When the Redskins signed Barry Cofield after the lockout to provide stability to their defensive line, they knew he would provide a boost against the run and bring a cerebral approach to the game.
But making an impact in batted passes?
In 79 games with the Giants, Cofield posted 12 pass break-ups.
In 12 games with the Redskins, he already has eight, which leads all NFL defensive tackles (see chart below).
“He’s conscientious to know he’s not going to get a lot of sacks [but] he can disrupt the passing game in different ways – staying in front of the quarterback and knocking balls down,” defensive coordinator Jim Haslett said.
Cofield has shown an ability to read the quarterbacks eyes and motion. If engaged in a double team, he might not get the push up the field, but when the quarterback gets ready to throw, he jumps, he gets one arm up, he gets both arms up, etc.
Playing regularly as a three-down lineman and getting the occasional relief from rookie Chris Neild, Cofield enters Sunday’s game against New England with 50 tackles, two sacks and 15 quarterback pressures (per the coach’s tape review).
As the Redskins’ defense continues to grow, Haslett thinks Cofield could get more sacks.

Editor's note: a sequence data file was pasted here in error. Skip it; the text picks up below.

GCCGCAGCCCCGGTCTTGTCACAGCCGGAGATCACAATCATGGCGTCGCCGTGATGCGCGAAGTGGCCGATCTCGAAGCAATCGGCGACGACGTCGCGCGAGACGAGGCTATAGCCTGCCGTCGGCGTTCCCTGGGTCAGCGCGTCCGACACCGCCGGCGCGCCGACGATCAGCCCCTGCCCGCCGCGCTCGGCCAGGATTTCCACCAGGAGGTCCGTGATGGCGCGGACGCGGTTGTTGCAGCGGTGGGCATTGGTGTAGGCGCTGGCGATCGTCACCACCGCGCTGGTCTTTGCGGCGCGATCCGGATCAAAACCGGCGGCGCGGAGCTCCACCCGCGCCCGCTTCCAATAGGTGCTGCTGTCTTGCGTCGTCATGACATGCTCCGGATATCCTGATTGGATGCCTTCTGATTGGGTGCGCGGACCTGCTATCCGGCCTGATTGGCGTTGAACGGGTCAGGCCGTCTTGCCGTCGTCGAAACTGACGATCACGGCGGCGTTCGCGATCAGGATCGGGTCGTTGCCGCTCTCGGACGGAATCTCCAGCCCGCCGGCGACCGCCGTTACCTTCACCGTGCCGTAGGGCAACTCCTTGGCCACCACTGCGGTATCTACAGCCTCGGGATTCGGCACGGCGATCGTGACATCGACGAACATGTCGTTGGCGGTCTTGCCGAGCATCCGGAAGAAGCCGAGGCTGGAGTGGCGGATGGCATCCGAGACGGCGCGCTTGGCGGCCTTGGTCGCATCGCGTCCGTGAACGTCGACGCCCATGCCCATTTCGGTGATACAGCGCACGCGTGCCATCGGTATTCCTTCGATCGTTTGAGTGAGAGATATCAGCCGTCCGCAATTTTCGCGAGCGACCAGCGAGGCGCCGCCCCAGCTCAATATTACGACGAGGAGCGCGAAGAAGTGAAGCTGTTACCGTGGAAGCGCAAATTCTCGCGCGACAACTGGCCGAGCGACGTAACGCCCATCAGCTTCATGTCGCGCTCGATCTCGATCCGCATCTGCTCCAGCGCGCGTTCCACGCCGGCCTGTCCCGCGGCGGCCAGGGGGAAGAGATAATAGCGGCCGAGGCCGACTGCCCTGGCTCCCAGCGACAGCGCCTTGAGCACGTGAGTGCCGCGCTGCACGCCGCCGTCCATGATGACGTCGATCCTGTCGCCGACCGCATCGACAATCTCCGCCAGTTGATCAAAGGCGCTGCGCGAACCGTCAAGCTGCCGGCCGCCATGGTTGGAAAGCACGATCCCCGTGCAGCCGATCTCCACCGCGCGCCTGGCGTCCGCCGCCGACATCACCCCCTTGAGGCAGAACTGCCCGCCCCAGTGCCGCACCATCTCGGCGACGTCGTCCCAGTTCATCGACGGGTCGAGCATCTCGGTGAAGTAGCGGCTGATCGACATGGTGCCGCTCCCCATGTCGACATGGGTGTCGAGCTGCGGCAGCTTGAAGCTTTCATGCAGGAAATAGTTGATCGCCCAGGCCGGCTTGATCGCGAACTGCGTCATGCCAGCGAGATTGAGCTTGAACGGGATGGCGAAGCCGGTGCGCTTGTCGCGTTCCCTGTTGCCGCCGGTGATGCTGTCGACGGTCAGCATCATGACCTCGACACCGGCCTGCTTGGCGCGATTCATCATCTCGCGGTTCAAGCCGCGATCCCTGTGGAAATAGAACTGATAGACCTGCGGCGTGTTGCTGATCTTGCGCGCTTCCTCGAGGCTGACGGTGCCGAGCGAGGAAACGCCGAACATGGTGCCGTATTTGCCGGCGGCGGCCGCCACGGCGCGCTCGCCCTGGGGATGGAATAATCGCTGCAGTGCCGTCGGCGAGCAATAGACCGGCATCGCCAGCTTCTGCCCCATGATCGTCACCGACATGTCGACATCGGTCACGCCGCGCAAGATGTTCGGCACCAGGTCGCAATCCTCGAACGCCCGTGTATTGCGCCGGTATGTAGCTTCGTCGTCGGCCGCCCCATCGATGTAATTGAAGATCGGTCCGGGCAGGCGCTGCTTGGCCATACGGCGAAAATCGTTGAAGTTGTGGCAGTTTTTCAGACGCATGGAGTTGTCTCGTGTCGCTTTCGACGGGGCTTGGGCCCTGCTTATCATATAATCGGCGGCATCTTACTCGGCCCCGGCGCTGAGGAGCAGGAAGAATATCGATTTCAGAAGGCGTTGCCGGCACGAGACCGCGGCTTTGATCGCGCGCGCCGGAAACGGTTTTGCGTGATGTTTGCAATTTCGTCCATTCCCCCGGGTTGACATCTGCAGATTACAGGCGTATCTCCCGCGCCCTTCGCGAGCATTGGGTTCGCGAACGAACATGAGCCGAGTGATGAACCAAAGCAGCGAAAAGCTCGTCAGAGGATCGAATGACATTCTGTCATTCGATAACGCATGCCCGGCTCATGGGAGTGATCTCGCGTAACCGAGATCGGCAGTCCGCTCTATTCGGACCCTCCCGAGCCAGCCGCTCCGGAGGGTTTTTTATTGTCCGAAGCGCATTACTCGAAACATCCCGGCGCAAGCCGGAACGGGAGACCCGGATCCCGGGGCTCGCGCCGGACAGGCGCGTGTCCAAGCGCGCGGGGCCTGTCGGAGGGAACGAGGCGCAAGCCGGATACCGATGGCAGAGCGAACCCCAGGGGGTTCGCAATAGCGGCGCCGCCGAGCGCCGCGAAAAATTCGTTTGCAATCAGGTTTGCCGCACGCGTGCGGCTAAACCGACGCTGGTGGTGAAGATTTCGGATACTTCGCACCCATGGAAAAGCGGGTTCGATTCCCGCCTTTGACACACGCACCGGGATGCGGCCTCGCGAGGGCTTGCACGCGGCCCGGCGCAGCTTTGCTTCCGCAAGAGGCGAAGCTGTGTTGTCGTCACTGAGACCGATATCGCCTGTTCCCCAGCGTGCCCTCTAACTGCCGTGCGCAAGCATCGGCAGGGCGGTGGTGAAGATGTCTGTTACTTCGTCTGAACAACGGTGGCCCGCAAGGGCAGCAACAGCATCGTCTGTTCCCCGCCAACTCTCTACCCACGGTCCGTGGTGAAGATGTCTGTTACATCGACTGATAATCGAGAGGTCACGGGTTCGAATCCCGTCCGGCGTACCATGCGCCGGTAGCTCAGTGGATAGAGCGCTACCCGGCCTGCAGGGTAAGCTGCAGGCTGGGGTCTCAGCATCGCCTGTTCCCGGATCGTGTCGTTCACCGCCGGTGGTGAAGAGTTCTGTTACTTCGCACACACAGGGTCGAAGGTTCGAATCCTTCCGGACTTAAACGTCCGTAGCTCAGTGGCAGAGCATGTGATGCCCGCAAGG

“I think he has the ability to get five, six sacks every year just being in that position,” Haslett said. “But he’s going to be doubled more than most people but he’s doing a good job in other ways to affect the passing game.”
On nickel downs, Cofield often plays a off the nose in a two-linemen formation with Stephen Bowen.
Haslett said Cofield is a student of the game.
“You can tell Barry kind of analyzes things,” Haslett said. “Some people just kind of go and let it flow. He analyzes and studies things. Once he gets, he gets it. He’s such a smart guy. … To me, it’s ‘Go beat the crap out of the guy in front of you.’ He’s a good player at that position for the first time every playing it.”
PASSES DEFENSED – DT
1. Barry Cofield, Redskins 8
2. Sedrick Ellis, Saints 4
3. Three tied 3
6. Six tied 2
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